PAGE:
Attending to our tender hearts with love can transform the hurting energy into the joy we wish to feel (and cannot buy) at Christmas.

Rumi says it most eloquently and succinctly.
Cry Easily

Keep your intelligence white-hot
and your grief glistening
so your life will stay fresh.
Cry easily like a little baby.


Thursday, December 23, 2010

Tidings of Comfort and Joy

I was particularly taken with winter solstice 2010 because on that night a spectacular lunar eclipse coincided with the solstice.

Here in my corner of California the clouds parted just enough to have peeks at the moon as the earth’s shadow fell on La Luna. Then, as if by magic, just the eclipse became complete, the clouds almost disappeared. As spectacular meteor flashed from east to west across the dark and starry sky.

In moments like that, Earth/Moon/Sun’s splendor are so obvious. Small wonder that people have celebrated the winter solstice for many thousands of years.

Here’s a splendid photo taken by amateur astronomer Bob Johnson and shared on his blog Black Holes and Astro stuff.

[Click Photo to enlarge]

It just made me want to sing!

I’m not the first to observe that many of our familiar Christmas holiday customs are actually adaptations of winter solstice celebrations which came before the Christian era.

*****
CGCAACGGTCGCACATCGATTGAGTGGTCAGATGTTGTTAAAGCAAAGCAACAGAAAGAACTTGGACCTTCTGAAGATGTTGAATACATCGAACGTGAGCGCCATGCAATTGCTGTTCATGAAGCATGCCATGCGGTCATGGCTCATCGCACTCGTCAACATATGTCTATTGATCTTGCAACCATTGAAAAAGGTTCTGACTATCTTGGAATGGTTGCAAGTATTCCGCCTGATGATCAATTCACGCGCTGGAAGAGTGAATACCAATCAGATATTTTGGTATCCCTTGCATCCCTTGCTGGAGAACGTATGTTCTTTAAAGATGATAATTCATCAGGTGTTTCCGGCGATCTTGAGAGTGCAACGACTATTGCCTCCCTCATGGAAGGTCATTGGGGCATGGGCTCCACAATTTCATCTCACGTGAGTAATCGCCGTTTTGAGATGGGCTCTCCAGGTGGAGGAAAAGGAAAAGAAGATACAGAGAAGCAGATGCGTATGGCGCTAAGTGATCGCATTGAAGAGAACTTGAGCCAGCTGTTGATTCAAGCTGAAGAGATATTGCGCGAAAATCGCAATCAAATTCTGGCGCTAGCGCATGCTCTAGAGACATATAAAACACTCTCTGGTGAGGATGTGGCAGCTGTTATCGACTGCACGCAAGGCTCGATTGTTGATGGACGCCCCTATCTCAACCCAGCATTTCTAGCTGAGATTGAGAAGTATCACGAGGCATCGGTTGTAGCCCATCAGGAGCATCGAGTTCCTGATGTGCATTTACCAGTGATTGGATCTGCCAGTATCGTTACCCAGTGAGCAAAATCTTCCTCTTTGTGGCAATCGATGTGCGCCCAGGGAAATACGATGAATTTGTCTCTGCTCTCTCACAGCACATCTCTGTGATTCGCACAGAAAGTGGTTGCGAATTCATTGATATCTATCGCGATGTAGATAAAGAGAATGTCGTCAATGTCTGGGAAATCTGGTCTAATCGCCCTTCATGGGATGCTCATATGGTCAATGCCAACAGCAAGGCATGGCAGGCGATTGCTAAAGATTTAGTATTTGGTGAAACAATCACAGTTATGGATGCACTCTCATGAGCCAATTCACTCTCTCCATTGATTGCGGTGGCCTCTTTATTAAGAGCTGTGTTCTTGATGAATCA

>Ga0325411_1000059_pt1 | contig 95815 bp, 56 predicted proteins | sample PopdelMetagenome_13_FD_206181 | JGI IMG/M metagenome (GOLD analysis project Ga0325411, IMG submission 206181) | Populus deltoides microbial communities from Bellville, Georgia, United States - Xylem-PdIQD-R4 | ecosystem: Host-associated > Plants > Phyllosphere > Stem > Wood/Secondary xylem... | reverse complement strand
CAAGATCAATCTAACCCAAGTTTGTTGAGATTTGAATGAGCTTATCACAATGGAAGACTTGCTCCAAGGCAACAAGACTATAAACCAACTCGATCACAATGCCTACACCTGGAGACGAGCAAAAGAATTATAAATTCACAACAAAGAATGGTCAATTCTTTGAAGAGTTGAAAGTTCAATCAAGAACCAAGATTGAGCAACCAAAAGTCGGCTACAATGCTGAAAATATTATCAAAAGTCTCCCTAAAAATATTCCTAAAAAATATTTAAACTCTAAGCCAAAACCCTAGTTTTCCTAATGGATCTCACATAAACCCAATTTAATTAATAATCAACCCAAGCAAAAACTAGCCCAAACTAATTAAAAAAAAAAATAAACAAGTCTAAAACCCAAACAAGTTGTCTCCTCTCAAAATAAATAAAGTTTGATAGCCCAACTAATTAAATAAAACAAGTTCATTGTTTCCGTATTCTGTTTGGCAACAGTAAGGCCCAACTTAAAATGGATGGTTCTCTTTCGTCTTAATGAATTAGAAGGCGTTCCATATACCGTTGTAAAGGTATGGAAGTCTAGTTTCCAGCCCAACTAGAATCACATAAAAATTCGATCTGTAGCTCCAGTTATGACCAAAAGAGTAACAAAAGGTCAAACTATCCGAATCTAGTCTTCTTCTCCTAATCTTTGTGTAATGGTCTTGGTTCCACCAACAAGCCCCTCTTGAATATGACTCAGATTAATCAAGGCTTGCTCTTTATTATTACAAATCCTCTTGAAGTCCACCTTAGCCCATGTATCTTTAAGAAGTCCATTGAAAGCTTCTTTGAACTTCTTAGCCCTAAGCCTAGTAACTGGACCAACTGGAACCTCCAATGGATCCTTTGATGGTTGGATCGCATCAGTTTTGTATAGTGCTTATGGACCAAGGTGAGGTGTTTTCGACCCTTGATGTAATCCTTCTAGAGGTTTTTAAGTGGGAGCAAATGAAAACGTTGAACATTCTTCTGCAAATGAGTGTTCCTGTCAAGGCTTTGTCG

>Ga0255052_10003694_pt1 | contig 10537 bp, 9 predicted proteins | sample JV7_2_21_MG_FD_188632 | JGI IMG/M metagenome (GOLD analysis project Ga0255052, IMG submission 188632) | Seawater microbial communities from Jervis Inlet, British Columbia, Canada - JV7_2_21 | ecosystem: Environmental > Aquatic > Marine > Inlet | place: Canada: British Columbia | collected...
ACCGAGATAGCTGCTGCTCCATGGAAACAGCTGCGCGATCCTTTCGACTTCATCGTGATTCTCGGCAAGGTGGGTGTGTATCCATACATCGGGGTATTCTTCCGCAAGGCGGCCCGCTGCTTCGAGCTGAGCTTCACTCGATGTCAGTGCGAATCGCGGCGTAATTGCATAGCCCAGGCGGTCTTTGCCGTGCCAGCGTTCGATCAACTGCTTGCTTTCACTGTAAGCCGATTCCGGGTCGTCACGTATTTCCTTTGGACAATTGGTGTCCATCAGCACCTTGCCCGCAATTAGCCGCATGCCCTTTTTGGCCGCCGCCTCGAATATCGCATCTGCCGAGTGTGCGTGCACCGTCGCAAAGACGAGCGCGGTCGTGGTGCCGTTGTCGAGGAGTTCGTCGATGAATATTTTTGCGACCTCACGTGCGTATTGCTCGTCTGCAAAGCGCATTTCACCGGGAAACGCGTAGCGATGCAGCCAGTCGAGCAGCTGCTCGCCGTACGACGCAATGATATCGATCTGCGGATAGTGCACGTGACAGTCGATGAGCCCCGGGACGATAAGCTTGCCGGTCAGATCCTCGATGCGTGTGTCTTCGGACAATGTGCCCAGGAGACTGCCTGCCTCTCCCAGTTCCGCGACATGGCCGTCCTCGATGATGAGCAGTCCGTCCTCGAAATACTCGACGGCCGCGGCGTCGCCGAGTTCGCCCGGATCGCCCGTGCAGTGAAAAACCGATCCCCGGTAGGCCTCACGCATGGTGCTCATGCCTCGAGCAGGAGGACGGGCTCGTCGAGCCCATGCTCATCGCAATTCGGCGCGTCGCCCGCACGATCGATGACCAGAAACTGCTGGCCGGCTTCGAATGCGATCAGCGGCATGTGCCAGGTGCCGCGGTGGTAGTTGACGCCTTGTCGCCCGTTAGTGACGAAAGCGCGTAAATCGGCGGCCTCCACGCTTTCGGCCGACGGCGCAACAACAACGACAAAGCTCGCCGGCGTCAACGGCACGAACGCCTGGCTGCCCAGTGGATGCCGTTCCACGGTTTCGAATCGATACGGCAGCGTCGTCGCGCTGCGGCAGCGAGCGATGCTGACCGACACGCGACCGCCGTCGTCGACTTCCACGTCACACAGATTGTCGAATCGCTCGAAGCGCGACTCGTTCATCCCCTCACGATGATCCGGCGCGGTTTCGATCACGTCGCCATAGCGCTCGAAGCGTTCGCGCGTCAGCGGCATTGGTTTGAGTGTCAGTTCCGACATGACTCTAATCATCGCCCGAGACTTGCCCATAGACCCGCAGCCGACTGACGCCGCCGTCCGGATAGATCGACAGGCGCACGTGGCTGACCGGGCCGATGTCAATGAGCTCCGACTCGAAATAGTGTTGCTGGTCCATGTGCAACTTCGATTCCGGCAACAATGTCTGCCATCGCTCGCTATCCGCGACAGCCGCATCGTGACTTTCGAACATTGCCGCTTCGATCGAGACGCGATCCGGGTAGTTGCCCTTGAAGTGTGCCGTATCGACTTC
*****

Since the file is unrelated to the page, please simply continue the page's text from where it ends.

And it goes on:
Here at Mindful Heart I’d like to offer a lovely response to that comparatively recent history. My friend, Sandy Eastoak has borrowed the melody of a familiar Christmas Carol and offers us these words celebrating the winter solstice. We sang it at our meeting Tuesday night.

O Flourish All Ye Gentle Folk
(sung to the tune of “God Rest Ye Merry Gentlemen”)
by Sandy Eastoak

O, flourish all ye gentle folk, let nothing you dismay,
Remember that the sun returned to us on solstice day,
To save us all from winter’s cold and hunger’s cruel way—
O, tidings of comfort and joy, comfort and joy,
O, tidings of comfort and joy.

O, deepen all ye seeking truth, let nothing you impede,
Remember that the winter’s dark can nourish winter’s seed,
Silent changes grow within and to compassion lead—
O, tidings of comfort and joy, comfort and joy,
O, tidings of comfort and joy.